My realization apart from many a discussions with peers, comes from, well, home. I was sitting on the chair with the air of self-importance while reading a “very important” pdf on “education” while my mother was going around finishing her “daily chores”. She called me to the kitchen and I was surprised to see what she was up to. After a long day at work and then home, she was now trying to fix a problem. Her utensil stand was being devoured by rust and bits and pieces were falling on the floor. She was standing with a brown tape (used in packing) and a pair of scissors, and had that gleam in her eyes. The gleam when you find that perfect idea after a rigorous brainstorming session. And I understood what she was up to. She was trying to cover the rusted sides with tape till she gets time to buy a new one. I offered to do it for her. She then demonstrated how to do it. Very meticulously she would start winding the tape over the side such that it does not twist and is not wasted. Even after the number of years spent in thriving on design books, I know I would be gauche at that. I was gloating all night, wow, my mother was a designer all this while, I should observe her and learn than spoiling my eyes in front of a screen day and night. Every single task that she performs, she unconsciously devises her solutions, its like breathing in and out.
This also takes me to the letters my mother writes. I always credit my father for investing in us the time to acquaint us and make us enjoy arts, writing and design. However only recently I realized that my love for storytelling is also genetic. It’s from my mother! Whenever our parents would go out of station, my mother would leave letters for me, deliberately funny and also informative as to how the house is to be managed even if just for a day. To add-on, my mother documented her entire trip to Europe last year through writing while my father made videos. Together they have created an amazing resource for us to lavishly feed on.
If I go a little farther in history, my grandmother was very particular about the dresses her daughter’s would wear. She would go beyond limits to get the perfect cloth and accessories, design “modern” dresses and doll them up. She recently gifted me a documentation of my grandfather’s recipes of jams, juices and wines.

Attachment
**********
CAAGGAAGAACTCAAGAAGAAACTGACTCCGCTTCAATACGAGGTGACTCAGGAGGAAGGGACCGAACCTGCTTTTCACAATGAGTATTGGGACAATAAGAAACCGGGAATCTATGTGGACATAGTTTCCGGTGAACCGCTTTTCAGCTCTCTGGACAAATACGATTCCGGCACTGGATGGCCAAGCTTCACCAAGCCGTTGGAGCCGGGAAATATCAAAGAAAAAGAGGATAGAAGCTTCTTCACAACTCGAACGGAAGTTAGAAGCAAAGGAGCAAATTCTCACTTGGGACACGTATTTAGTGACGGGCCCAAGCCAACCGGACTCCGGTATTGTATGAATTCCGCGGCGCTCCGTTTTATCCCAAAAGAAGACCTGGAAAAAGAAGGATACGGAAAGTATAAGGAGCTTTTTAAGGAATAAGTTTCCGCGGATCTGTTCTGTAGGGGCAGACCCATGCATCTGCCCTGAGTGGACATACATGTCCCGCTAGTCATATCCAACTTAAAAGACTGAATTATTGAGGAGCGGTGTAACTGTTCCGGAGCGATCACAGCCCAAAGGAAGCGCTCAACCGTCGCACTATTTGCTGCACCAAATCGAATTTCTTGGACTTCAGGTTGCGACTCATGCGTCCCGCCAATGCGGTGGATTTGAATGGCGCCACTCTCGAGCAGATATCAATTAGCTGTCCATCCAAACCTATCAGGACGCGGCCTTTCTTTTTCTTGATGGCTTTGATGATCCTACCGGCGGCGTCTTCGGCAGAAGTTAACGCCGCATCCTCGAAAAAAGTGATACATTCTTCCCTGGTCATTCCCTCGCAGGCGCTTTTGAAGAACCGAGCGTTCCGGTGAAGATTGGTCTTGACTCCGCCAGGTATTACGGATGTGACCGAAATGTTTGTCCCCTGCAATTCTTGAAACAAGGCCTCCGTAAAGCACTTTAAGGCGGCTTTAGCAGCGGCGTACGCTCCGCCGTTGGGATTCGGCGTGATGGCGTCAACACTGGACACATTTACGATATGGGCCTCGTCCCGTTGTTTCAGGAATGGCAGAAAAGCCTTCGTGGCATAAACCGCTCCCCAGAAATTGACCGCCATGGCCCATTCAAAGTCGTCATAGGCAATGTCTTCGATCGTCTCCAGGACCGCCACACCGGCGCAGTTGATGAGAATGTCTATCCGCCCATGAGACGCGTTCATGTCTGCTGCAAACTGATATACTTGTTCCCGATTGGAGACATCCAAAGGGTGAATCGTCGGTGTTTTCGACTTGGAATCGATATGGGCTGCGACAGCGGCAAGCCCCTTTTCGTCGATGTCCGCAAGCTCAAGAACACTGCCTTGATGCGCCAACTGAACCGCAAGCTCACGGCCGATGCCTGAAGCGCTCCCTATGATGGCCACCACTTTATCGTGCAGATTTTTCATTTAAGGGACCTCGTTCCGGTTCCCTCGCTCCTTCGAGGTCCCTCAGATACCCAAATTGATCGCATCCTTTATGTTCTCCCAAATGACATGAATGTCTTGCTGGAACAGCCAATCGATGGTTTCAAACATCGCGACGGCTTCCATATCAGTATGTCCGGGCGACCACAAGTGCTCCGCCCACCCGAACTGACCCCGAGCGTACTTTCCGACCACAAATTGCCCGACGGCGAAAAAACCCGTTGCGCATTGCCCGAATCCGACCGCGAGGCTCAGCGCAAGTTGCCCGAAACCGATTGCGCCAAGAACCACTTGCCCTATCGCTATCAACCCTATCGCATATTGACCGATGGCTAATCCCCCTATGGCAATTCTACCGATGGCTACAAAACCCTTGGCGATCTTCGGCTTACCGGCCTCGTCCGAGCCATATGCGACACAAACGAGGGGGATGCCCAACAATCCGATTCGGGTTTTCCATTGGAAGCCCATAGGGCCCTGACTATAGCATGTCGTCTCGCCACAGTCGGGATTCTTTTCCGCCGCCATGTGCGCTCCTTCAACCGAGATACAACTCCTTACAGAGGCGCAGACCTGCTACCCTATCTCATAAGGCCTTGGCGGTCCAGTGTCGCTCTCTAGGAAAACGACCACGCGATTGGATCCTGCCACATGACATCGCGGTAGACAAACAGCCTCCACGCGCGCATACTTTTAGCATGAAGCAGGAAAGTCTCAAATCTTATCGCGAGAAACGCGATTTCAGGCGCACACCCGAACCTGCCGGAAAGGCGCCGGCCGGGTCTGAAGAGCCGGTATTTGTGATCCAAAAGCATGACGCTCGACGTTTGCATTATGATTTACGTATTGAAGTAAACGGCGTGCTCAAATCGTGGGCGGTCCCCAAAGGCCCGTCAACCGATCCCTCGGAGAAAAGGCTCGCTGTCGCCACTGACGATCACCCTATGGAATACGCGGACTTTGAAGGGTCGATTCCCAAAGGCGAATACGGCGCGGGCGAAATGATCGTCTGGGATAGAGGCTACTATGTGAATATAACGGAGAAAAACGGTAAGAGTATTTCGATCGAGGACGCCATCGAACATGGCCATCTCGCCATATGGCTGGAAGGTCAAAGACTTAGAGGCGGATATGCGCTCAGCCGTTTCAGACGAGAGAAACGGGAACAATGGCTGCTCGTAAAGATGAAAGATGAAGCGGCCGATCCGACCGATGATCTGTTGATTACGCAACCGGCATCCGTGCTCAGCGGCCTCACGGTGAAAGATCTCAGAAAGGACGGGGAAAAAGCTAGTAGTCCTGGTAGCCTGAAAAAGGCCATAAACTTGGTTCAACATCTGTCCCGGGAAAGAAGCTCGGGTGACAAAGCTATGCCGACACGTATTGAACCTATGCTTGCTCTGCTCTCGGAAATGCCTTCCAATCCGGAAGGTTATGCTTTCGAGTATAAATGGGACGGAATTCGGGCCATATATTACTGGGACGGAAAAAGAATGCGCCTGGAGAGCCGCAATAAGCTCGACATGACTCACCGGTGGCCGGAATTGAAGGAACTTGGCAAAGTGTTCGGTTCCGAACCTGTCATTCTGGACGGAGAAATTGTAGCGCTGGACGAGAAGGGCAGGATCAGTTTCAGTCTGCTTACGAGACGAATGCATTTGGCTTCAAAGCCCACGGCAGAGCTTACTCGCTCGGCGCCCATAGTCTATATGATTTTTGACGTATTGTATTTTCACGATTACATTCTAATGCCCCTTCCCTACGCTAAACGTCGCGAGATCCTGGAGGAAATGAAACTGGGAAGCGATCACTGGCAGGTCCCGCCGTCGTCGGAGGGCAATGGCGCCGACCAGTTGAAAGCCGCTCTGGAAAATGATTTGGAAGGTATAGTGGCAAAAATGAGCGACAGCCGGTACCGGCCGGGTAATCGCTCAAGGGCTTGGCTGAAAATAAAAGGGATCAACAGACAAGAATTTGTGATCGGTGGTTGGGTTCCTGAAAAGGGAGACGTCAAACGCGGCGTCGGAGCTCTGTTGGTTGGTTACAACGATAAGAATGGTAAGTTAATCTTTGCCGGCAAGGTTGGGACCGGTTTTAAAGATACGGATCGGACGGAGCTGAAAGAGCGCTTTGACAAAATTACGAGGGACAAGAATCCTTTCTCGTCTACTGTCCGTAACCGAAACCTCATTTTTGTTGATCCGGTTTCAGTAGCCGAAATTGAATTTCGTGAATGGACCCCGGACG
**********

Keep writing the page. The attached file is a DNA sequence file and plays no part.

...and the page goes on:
Design is not always a deliberate nomenclature for an activity, it’s just there…everywhere…
More often than not, I work from home. Now that I think of it, I spent more of my graduating years working at home than in the institute. At times it’s not even a matter of choice; it’s my strongest survival tactic. I have spoilt myself with the comforts that are an understandable part of living with your parents. But this is not always a rosy picture.
Every place has its pros and cons, and so does, unfortunately, Home, door bell and phone calls left aside. My concern here is with S PA C E.
When in School, I had a stereotypical study table with the lamp and (best out of waste) pen stand. My imagination bound well within limits, I am certain that it was a conspiracy to have the table blown out of proportions especially during examinations. It not just served as a dreadful reminder for doomsday, it forbade sleep altogether. No matter what the number, that table always had space for a few more books; a little adjustment and one could also place the extra color pencil set for the Political Map.